When I’m out, I don’t have anything special. Quick stops I just lock. If I’m leaving it somewhere unattended for a while (which I barely ever do) then the coil lead, fuel pump relay, and battery isolator bolt go with me.

    At home if I’m going away for a holiday or the like I’ll do the same , and park my wife’s car in front of the doorway to the garage. We usually take my Navara on trips.

    But at present, my main anti-theft measure is the piles of junk around it that are blocking it in the garage! Any would-be thief would be doing me a favour spending a couple of hours clearing out a path out of there!

  16. Jim Klein says:

    I own a Ford.

  17. Marc Lawrence says:

    I don’t need to do anything – Mrs. Kravitz lives across the street – thank you Mrs. Kravitz.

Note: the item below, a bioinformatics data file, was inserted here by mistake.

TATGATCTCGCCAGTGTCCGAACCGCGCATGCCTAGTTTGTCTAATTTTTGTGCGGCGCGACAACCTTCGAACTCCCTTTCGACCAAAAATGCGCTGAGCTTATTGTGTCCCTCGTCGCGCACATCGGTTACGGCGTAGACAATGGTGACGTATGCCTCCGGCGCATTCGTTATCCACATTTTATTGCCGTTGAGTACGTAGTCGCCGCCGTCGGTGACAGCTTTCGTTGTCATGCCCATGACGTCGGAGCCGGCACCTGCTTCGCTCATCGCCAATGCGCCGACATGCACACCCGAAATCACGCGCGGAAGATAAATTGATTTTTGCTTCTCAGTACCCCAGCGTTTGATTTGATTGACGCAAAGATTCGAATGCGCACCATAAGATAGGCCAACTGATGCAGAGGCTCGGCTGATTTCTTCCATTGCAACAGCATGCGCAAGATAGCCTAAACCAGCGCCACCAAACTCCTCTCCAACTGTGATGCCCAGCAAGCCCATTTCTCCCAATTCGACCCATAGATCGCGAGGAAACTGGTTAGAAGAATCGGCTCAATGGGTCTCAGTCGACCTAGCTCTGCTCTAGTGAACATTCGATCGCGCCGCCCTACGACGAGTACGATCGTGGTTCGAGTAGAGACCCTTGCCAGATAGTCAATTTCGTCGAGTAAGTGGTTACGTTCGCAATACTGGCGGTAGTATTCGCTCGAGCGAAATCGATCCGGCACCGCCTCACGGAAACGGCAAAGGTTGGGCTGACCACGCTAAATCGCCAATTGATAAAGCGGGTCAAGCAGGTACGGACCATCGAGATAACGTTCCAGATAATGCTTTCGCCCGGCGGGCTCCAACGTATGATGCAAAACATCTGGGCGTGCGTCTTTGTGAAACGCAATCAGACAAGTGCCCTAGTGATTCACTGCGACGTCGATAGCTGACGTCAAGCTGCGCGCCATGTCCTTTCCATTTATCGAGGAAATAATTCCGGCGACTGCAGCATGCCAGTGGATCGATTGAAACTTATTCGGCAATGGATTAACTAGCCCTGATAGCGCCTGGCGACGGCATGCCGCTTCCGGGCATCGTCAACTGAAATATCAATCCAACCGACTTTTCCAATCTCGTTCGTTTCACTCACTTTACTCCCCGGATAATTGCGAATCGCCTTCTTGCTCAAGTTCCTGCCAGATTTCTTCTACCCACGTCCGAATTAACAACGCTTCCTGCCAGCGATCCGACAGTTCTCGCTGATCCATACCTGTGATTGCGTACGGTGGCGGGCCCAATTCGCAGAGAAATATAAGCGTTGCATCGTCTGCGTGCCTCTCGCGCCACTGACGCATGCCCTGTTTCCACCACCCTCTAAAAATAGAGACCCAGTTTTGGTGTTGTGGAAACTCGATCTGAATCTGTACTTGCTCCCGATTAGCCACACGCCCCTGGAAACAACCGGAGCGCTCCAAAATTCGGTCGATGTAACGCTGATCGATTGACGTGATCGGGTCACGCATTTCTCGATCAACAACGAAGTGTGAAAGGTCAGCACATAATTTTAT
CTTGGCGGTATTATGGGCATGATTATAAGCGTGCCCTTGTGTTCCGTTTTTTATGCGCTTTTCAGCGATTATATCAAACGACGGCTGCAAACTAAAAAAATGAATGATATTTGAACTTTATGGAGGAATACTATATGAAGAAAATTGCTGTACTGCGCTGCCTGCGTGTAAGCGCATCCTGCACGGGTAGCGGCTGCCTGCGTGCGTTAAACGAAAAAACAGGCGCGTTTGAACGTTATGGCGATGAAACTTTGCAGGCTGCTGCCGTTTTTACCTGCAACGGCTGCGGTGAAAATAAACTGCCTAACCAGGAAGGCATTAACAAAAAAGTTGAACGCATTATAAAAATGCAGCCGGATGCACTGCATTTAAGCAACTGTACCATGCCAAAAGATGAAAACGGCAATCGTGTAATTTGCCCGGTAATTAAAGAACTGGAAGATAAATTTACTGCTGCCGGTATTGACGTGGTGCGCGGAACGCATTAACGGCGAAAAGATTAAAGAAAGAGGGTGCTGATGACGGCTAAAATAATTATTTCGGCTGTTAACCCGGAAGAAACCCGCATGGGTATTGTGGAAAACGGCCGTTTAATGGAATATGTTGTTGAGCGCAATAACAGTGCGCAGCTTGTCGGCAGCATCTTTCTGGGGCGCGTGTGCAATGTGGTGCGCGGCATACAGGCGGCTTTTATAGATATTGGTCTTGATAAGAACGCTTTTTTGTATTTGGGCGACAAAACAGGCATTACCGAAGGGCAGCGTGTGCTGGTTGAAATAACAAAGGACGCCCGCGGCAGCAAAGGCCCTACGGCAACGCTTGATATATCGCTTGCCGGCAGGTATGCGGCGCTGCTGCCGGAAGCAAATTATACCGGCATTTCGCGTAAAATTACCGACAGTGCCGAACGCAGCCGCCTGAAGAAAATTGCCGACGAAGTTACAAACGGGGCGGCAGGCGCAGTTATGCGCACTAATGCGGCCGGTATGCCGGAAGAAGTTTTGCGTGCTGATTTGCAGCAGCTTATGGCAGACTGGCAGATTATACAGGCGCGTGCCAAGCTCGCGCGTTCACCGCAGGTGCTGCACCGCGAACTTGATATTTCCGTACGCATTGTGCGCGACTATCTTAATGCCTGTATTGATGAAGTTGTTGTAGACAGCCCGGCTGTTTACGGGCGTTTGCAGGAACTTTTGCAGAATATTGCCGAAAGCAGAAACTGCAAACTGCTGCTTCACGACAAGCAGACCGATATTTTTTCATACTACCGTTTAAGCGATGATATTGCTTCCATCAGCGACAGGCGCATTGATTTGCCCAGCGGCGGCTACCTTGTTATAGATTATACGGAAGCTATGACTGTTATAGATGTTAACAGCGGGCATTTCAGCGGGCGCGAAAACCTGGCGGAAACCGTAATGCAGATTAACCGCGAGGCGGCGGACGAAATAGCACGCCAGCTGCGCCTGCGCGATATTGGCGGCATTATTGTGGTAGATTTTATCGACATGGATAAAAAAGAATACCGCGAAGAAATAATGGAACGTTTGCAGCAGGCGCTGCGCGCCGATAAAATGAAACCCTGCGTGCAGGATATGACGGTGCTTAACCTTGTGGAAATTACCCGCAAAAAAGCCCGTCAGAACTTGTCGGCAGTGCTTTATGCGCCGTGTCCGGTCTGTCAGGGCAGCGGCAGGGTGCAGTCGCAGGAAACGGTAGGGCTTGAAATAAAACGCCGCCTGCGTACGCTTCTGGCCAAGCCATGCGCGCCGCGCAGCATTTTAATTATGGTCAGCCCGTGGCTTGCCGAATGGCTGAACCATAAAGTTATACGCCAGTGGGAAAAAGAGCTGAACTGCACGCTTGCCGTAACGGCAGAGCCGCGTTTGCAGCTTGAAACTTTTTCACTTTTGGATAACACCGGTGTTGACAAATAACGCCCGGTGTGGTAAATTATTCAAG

18. Marc Lawrence says:

    I just park my least valuable pile of junk in front of the other piles of junk – and hope they take it and hopefully my Homeowners Ins. will be dumb enough to throw this cracker some cheese on top.

    • Mark F Newton-John says:

      Homeowners insurance specifically excludes automobiles.
      So JNCers should have declared value auto insurance, otherwise your custom TE27 will be valued like a 1974 Toyota beater.

  19. Driftwood Jag says:

    Hey funny comments everybody! I’d park my AW11 in the garage but there’s too much junk in there. Guess I better make room to park the car inside.